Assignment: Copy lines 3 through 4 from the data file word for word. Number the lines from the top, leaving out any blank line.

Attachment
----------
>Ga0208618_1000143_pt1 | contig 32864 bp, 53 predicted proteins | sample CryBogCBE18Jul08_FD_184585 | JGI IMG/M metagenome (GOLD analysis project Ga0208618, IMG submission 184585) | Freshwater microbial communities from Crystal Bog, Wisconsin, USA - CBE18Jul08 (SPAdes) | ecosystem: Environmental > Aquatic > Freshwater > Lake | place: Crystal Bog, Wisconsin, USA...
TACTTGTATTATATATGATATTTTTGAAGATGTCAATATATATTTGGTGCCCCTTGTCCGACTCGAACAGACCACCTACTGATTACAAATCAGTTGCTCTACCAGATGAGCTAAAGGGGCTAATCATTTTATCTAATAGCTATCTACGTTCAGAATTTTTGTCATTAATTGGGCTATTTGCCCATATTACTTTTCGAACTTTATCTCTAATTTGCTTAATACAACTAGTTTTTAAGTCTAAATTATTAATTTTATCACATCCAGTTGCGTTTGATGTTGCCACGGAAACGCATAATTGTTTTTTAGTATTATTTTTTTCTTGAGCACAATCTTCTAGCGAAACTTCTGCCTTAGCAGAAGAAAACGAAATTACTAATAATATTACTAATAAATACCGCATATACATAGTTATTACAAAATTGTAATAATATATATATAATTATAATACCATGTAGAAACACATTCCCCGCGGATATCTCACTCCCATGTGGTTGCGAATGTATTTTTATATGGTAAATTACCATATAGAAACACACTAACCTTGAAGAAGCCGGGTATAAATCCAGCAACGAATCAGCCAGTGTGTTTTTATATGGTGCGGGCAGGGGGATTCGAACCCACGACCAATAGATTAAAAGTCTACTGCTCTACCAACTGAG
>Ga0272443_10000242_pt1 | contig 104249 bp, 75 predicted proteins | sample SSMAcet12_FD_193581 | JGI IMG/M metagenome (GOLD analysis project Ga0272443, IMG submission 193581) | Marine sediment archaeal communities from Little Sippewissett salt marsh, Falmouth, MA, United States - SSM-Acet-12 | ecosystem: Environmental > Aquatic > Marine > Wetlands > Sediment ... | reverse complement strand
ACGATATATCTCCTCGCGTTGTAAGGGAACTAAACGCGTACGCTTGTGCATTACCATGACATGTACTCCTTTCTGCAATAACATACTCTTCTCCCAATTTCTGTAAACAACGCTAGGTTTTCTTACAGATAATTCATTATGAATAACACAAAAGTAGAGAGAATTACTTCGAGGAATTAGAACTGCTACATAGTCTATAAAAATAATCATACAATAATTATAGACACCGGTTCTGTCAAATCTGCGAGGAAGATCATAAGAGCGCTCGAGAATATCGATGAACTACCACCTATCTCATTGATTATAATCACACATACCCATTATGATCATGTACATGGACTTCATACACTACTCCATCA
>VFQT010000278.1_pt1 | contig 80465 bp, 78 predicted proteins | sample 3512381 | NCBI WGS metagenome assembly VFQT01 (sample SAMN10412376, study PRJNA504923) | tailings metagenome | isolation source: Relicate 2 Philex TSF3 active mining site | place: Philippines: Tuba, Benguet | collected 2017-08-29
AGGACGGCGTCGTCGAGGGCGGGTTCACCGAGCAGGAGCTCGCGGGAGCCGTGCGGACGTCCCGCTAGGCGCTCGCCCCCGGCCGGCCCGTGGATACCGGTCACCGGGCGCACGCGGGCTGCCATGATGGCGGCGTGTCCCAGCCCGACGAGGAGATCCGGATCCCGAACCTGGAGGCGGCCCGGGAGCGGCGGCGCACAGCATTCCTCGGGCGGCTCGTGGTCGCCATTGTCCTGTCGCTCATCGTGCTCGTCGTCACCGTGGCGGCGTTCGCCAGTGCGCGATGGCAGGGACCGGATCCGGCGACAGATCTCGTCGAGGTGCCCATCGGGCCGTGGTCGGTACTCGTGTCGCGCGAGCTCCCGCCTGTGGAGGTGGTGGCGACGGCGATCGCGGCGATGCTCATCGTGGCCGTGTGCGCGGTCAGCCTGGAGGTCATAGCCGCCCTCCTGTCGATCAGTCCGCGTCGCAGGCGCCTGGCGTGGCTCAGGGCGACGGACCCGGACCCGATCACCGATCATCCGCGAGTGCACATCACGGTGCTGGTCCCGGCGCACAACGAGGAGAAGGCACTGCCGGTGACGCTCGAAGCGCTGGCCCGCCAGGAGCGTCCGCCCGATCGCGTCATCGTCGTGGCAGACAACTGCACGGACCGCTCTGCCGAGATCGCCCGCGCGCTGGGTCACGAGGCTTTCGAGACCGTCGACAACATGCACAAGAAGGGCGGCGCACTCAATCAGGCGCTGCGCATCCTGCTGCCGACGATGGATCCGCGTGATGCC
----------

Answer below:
>Ga0272443_10000242_pt1 | contig 104249 bp, 75 predicted proteins | sample SSMAcet12_FD_193581 | JGI IMG/M metagenome (GOLD analysis project Ga0272443, IMG submission 193581) | Marine sediment archaeal communities from Little Sippewissett salt marsh, Falmouth, MA, United States - SSM-Acet-12 | ecosystem: Environmental > Aquatic > Marine > Wetlands > Sediment ... | reverse complement strand
ACGATATATCTCCTCGCGTTGTAAGGGAACTAAACGCGTACGCTTGTGCATTACCATGACATGTACTCCTTTCTGCAATAACATACTCTTCTCCCAATTTCTGTAAACAACGCTAGGTTTTCTTACAGATAATTCATTATGAATAACACAAAAGTAGAGAGAATTACTTCGAGGAATTAGAACTGCTACATAGTCTATAAAAATAATCATACAATAATTATAGACACCGGTTCTGTCAAATCTGCGAGGAAGATCATAAGAGCGCTCGAGAATATCGATGAACTACCACCTATCTCATTGATTATAATCACACATACCCATTATGATCATGTACATGGACTTCATACACTACTCCATCA